The Fall 2014 issue of YALS includes an article by members of the Future of Libraries for and with Teens YALSA Task Force. The group was initiated as a way to help library staff working with teens implement many of the ideas in the “Futures” report. Continue reading
The fall 2014 issue of YALS will land in member and subscriber mailboxes very soon. The theme of the issue is Yes I Can! The journal is filled with articles about the ways in which library staff and community partners are working to move into the future. And, it’s very much the future outlined in the YALSA Report, The Future of Library Services for and with Teens: A Call to Action.
In this issue of the journal readers have the chance to:
- Learn about the work of YALSA’s Future of Library Services for and with Teens Task Force and how their work can help you better serve teens in the community.
- Find out how OK middle school librarian Amanda Kordeliski worked in her state to hold a summit where library staff from across the state had the chance to plan for future services for and with teens. Continue reading
In about a week YALS subscribers and YALSA members will find the newest issue of YALS in their mailboxes. The theme of the issue is Connecting and Collecting and feature articles on:
- How the Weinberg Foundation is helping to re-invent Baltimore Public School libraries by providing funding to re-envision space, collections and staffing at elementary and middle school libraries.
- The amazing ways that library staff working with teens have used Best Buy funding to develop technology-based programming for and with teens. Continue reading
They were announced at Midwinter 2014 – YALSA’s awards and lists. Now you can download reproducibles for each of the lists and customize them for your own library. We’ve got them right here on the YALS site. You can download each of the lists separately, OR, there’s even a file that contains all of the lists in one handy place. Check them all out below (all files in pdf):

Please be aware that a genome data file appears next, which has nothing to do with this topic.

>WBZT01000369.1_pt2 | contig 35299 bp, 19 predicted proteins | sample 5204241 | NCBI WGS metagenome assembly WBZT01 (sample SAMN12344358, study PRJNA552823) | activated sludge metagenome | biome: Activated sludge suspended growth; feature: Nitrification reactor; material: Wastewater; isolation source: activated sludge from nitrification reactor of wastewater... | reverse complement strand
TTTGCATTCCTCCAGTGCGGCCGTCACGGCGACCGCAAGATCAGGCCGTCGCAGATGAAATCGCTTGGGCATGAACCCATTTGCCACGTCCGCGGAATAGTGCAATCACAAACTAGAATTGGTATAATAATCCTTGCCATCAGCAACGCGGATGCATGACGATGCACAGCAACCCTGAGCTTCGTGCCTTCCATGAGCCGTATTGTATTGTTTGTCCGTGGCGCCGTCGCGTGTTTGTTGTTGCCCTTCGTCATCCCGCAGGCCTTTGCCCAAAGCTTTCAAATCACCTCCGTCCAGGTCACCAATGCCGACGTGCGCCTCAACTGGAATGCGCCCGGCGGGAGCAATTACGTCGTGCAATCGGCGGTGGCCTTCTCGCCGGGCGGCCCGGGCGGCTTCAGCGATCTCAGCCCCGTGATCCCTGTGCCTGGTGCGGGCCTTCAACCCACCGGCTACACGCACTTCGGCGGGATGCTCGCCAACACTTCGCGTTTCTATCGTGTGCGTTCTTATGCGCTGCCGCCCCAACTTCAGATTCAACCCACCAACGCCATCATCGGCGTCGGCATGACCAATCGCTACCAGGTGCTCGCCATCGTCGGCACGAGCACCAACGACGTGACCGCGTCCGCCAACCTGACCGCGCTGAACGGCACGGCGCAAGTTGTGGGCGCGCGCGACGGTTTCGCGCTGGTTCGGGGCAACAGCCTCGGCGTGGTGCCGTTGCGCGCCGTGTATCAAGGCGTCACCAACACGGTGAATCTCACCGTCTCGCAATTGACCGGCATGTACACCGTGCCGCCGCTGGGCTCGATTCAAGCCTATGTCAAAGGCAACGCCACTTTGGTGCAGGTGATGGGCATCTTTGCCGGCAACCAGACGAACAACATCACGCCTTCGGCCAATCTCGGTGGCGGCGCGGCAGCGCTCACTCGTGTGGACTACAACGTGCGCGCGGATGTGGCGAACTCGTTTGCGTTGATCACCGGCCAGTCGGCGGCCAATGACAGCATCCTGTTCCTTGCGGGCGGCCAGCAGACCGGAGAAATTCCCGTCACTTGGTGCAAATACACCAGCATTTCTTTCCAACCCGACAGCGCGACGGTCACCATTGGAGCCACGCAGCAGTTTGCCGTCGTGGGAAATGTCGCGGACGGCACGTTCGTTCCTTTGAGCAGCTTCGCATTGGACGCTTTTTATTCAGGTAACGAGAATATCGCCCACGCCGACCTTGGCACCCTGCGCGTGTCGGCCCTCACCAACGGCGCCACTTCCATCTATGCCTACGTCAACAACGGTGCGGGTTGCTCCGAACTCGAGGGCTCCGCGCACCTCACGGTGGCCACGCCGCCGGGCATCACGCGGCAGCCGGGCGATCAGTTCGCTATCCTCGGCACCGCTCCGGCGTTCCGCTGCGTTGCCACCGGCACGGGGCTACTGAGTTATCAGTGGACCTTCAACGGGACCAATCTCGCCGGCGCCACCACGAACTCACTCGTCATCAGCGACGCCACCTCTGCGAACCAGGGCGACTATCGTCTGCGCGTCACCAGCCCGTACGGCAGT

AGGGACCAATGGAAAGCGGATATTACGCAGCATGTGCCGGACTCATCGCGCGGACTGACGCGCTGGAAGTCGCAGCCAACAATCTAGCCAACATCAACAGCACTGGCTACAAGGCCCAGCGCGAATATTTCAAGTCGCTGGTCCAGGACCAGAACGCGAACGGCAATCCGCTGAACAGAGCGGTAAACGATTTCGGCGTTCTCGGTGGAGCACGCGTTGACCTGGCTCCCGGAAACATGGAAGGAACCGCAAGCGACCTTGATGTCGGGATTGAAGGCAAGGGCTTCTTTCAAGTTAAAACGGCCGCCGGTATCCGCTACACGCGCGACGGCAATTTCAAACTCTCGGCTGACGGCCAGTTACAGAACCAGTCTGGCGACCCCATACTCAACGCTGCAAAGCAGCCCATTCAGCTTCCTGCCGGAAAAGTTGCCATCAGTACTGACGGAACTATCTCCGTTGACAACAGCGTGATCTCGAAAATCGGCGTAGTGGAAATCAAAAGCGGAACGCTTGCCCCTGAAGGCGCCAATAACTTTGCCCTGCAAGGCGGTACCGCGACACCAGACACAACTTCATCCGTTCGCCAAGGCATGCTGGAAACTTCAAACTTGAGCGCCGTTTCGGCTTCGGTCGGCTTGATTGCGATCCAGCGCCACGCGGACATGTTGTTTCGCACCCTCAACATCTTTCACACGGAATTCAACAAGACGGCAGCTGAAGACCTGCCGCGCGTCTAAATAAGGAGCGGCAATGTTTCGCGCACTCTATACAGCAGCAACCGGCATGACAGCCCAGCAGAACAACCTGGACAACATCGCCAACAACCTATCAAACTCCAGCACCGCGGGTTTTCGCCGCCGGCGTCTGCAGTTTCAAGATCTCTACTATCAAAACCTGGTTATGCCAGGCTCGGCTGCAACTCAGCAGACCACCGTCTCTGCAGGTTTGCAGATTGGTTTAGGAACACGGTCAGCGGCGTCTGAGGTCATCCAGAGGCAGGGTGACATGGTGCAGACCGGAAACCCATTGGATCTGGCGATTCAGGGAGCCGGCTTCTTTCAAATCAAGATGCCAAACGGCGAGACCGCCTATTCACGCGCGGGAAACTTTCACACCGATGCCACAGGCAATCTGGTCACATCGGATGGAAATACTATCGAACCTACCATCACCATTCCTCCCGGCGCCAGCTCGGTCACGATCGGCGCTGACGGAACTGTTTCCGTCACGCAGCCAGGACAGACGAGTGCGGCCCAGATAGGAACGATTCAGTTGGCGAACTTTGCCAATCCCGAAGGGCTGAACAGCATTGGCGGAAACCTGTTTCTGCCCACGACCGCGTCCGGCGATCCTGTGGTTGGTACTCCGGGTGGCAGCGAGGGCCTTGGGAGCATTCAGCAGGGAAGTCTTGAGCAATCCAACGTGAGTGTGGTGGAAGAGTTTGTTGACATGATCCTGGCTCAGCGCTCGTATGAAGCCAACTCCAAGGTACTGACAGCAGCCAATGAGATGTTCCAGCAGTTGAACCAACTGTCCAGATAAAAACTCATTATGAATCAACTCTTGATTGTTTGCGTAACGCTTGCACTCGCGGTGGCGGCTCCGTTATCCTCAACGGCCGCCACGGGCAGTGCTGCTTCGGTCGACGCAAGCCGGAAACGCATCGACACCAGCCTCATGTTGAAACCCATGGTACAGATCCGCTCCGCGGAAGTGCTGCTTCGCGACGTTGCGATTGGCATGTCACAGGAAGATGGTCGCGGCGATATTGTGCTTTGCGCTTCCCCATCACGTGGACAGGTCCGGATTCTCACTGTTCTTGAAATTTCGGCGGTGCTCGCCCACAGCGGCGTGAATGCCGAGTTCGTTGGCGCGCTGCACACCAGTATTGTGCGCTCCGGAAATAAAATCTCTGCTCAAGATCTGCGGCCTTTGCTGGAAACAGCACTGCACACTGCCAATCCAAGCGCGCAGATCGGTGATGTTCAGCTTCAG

Learn more about all of YALSA’s awards and lists on the association website and in the spring 2014 issue of YALS.
Many readers know about the YALSA Badges for Lifelong Learning project. But, in case you missed the information about it, the association has been working for a couple of years to develop a curriculum and online system that provides library staff working with teens – not just teen librarians – the opportunity to gain skills and knowledge to help them succeed in their work. In December YALSA launched a beta version of the system they developed which focuses on learning plans that help staff gain skills in three areas of YALSA’s Competencies for Librarians Serving Youth – Communication, Outreach, and Marketing; Leadership and Professionalism; and Access to Information.
The process of developing the learning management system and the activities that library staff would complete in order to earn badges provided YALSA with opportunities to think about exactly what staff needed to know in order to be successful with teens. It also helped those working on the badges better understand what badging is all about and how to help others understand what badging is all about. The key is the badge is the representation of the learning, it’s not the learning itself. A successful badging system for anyone – adults or teens or children – requires a lot of thought about what makes successful learning. What is required in order to evaluate learning experiences. And, what is required in order to be successful in earning a badge.
Anyone can now learn about the YALSA badges, the process the badge development team went through in developing the learning, and the outcomes reached in a case study published by Mozilla and HASTAC. You can also read about other badging projects.